Contact: Association of Public Health Laboratories, 8515 Georgia Avenue, Suite 700 , Silver Spring, MD 20910, Telephone: (240) 485-2745 Secondary Telephone: (240) 485-2747 Fax: (240) 485-2700 E-mail: scott.becker@aphl.org Web Site: http://www.aphl.org Available from the website. Document Number: ISBN 978-0-9892398-0-6.

Keywords: Congenital abnormalities, History, Infant health, Neonatal mortality, Neonatal screening, Newborn infants

Briar-Lawson K, McCarthy M, Dickerson N, eds. 2013. The Children's Bureau: Shaping a century of child welfare practices, programs, and policies. Washington, DC: National Association of Social Workers, 342 pp.

Annotation: This book outlines the 100-year history of the Children's Bureau and highlights the ways it has influenced modern-day child welfare practices. Topics include lessons learned, family driven and community-based systems of care, addressing poverty as a child welfare strategy, youth and family engagement, successful transition to adulthood for foster youth, child protection, child maltreatment, social work, tribal and urban Indian child welfare, work force, leadership development, and envisioning the future.

Contact: National Association of Social Workers, 750 First Street, N.E., Suite 700, Washington, DC 20002-4241, Telephone: (202) 408-8600 Secondary Telephone: (800) 742-4089 Fax: E-mail: membership@naswdc.org Web Site: http://www.socialworkers.org $55.99, plus shipping and handling. Document Number: ISBN 978-087101-446-7.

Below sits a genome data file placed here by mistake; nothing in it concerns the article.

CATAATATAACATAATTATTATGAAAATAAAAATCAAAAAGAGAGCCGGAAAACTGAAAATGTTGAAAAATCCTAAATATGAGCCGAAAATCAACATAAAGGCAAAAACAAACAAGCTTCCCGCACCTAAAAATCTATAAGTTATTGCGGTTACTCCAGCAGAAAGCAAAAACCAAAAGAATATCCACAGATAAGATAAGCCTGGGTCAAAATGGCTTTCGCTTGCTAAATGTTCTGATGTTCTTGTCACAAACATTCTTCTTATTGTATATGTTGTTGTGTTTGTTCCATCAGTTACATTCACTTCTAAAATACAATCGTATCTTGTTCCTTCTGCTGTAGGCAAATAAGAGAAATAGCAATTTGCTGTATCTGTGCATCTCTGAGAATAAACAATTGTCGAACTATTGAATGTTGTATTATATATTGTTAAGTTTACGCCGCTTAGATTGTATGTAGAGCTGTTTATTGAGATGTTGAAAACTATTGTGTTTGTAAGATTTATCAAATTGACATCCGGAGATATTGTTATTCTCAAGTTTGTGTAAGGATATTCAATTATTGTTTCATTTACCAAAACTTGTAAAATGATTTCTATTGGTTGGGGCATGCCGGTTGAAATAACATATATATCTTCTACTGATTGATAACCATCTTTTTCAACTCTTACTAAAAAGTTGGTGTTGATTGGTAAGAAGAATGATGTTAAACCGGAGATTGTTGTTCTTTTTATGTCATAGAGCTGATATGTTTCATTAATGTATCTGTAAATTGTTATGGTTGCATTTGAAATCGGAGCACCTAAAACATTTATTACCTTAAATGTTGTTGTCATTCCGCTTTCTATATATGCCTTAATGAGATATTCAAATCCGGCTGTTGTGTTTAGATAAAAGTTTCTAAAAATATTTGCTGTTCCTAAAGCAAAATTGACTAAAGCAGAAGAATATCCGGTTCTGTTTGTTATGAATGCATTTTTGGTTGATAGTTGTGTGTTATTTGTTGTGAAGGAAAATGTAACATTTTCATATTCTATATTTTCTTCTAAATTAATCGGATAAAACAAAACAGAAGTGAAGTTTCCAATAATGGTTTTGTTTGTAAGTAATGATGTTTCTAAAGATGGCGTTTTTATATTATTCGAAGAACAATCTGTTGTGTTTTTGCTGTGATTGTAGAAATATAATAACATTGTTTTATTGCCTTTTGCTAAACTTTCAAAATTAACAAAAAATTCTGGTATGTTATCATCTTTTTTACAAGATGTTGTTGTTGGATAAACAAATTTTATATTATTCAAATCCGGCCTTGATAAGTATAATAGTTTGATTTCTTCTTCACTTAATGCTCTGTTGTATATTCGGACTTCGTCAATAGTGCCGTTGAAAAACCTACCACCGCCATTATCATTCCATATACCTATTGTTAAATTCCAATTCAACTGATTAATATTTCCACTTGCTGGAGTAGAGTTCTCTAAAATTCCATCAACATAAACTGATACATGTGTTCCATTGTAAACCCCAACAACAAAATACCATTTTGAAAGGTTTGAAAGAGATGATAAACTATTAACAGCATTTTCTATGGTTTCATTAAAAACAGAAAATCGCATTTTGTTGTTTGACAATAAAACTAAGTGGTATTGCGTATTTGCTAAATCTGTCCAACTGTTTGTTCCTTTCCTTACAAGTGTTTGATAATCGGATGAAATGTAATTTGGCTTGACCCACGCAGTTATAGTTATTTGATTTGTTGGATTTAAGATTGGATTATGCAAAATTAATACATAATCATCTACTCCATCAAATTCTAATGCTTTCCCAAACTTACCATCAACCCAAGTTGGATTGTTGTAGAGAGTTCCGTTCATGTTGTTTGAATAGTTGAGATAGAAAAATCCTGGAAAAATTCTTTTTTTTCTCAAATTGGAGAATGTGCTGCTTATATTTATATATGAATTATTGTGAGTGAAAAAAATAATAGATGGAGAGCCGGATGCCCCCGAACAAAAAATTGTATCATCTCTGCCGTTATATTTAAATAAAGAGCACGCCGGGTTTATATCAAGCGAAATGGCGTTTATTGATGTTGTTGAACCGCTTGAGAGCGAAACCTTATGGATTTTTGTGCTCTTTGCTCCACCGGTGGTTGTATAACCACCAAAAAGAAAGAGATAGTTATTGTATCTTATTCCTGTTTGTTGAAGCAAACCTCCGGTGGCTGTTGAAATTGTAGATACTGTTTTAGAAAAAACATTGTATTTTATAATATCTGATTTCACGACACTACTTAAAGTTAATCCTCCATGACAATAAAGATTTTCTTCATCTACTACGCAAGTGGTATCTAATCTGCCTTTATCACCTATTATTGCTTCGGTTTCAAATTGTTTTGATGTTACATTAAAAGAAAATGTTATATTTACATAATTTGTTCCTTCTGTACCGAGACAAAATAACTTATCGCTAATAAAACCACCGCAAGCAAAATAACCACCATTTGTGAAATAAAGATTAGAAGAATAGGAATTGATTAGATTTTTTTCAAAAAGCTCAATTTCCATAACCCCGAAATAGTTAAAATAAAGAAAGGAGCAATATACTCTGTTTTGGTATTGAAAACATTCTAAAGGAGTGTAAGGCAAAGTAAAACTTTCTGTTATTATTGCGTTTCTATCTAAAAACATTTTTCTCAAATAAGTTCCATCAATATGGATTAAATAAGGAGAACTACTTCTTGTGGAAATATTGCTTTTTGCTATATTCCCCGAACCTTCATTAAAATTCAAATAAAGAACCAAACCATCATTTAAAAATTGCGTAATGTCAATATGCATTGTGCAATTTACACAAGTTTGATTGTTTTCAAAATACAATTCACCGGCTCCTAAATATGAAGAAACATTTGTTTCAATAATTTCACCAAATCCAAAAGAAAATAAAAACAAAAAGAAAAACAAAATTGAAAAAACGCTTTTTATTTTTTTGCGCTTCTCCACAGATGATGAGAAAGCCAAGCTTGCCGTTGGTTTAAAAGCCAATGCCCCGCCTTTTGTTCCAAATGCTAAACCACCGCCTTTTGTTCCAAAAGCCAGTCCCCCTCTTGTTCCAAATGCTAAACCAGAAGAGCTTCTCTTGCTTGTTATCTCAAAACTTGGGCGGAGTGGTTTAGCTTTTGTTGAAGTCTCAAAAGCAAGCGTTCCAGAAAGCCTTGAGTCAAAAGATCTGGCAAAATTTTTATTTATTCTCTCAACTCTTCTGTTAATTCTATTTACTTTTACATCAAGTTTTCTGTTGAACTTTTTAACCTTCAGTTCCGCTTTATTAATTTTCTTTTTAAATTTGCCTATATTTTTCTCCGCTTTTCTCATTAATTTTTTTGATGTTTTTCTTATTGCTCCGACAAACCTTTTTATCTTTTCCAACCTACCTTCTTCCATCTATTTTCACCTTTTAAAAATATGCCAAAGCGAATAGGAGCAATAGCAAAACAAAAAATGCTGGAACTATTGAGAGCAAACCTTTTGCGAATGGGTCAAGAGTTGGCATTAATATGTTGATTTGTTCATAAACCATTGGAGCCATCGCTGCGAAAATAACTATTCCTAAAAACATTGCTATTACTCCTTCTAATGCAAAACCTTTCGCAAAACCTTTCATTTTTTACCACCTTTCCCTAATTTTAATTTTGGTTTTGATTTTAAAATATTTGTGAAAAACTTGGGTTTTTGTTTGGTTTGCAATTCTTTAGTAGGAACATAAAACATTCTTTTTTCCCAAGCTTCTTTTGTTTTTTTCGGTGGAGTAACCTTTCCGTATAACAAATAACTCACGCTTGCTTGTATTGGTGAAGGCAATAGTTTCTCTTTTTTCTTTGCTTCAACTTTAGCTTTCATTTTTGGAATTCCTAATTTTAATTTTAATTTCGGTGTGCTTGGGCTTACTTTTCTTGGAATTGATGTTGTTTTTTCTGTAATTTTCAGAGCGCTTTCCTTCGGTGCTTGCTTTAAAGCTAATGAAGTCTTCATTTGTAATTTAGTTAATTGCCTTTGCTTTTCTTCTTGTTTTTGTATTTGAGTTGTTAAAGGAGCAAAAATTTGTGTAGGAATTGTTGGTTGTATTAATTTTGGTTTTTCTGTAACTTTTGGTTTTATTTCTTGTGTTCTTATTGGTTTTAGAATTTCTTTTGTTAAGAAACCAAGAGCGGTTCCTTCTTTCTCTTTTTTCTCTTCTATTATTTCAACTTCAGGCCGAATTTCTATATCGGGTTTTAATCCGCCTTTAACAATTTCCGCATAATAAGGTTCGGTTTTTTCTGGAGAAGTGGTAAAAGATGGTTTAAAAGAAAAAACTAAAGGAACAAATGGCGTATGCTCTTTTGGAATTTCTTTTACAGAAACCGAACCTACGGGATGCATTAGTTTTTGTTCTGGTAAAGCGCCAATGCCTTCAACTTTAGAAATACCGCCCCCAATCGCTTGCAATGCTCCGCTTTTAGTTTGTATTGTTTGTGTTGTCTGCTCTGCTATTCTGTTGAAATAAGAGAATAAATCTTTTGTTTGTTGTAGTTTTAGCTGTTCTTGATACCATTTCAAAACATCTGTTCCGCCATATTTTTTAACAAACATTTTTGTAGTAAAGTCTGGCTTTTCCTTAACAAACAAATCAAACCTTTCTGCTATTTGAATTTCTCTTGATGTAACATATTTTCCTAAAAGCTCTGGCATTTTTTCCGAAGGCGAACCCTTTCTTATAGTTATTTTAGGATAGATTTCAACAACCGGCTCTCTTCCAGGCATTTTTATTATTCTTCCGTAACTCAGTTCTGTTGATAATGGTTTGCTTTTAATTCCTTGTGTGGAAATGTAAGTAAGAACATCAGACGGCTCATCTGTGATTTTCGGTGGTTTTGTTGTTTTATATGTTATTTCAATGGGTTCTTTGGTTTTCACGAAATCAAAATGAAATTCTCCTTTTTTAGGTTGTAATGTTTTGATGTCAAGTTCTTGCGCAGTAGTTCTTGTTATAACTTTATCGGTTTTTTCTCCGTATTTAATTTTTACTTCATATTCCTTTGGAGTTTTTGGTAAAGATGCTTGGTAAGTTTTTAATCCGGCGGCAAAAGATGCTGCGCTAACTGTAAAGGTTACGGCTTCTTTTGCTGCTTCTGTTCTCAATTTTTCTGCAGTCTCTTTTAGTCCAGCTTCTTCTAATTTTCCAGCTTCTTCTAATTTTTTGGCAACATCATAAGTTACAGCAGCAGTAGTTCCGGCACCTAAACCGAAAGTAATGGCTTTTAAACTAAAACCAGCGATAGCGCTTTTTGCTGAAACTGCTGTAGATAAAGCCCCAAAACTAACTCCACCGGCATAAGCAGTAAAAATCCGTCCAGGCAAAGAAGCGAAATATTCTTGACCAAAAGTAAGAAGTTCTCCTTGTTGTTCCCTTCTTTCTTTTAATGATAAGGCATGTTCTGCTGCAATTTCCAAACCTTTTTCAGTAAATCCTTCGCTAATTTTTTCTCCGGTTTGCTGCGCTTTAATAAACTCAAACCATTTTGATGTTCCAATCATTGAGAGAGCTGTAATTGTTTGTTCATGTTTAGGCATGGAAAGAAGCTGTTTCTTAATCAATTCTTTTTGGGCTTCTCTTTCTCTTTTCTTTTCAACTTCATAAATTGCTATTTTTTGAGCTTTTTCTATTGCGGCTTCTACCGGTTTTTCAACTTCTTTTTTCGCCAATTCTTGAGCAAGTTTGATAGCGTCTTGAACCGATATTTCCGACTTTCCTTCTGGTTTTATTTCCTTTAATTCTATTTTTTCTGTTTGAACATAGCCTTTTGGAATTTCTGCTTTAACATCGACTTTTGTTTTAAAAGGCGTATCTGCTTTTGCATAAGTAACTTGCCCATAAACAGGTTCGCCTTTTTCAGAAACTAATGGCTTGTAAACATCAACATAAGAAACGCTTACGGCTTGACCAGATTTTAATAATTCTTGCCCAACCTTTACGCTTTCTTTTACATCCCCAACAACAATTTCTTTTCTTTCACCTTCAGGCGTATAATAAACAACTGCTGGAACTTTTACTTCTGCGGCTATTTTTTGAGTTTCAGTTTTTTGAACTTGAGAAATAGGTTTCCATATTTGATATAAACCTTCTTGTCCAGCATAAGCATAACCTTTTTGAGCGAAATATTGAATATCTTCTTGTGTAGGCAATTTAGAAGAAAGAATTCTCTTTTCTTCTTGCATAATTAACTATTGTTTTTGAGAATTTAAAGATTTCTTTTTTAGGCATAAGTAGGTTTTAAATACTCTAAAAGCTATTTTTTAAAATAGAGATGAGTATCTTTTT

Keywords: American Indians, Federal agencies, Child abuse, Child advocacy, Child welfare, Children, Children's Bureau, Families, Foster care, History, Maltreated children, Poverty, Social work, Socioeconomic factors, Transitions, Work force

Lieberman A, Nelson K, eds. 2013. Women and children first: The contribution of the Children's Bureau to social work education. Alexandria, VA: Council on Social Work Education, 249 pp.

Annotation: This book focuses on the relationship between the Children’s Bureau and the social work community, a constant since the founding of the Bureau in 1912. It traces the interaction of the Children's Bureau with social work education and practice through scope, policy, and leadership changes, as well as collaboration between the Bureau and schools of social work to develop a dynamic training and technical assistance infrastructure throughout the United States.

Contact: Council on Social Work Education, 1701 Duke Street, Suite 200, Alexandria, VA 22314-3457, Telephone: (703) 683-8080 Fax: (703) 683-8099 E-mail: info@cswe.org Web Site: http://www.cswe.org $46.95, plus shipping and handling. Document Number: ISBN 978-087293-150-3.

Keywords: Child welfare, Children, Children's Bureau, Families, Federal agencies, History, Social work, Work force

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This project is supported by the Health Resources and Services Administration (HRSA) of the U.S. Department of Health and Human Services (HHS) under grant number U02MC31613, MCH Advanced Education Policy, $3.5 M. This information or content and conclusions are those of the author and should not be construed as the official position or policy of, nor should any endorsements be inferred by HRSA, HHS or the U.S. Government.